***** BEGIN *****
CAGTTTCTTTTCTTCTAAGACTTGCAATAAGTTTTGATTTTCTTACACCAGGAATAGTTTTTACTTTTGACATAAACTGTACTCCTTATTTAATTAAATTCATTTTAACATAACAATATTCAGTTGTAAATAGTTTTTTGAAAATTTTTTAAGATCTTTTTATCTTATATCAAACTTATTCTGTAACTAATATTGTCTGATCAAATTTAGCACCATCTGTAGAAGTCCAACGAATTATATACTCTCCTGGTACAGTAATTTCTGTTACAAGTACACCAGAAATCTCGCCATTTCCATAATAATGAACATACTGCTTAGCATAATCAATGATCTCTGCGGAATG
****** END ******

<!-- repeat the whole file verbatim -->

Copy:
CAGTTTCTTTTCTTCTAAGACTTGCAATAAGTTTTGATTTTCTTACACCAGGAATAGTTTTTACTTTTGACATAAACTGTACTCCTTATTTAATTAAATTCATTTTAACATAACAATATTCAGTTGTAAATAGTTTTTTGAAAATTTTTTAAGATCTTTTTATCTTATATCAAACTTATTCTGTAACTAATATTGTCTGATCAAATTTAGCACCATCTGTAGAAGTCCAACGAATTATATACTCTCCTGGTACAGTAATTTCTGTTACAAGTACACCAGAAATCTCGCCATTTCCATAATAATGAACATACTGCTTAGCATAATCAATGATCTCTGCGGAATG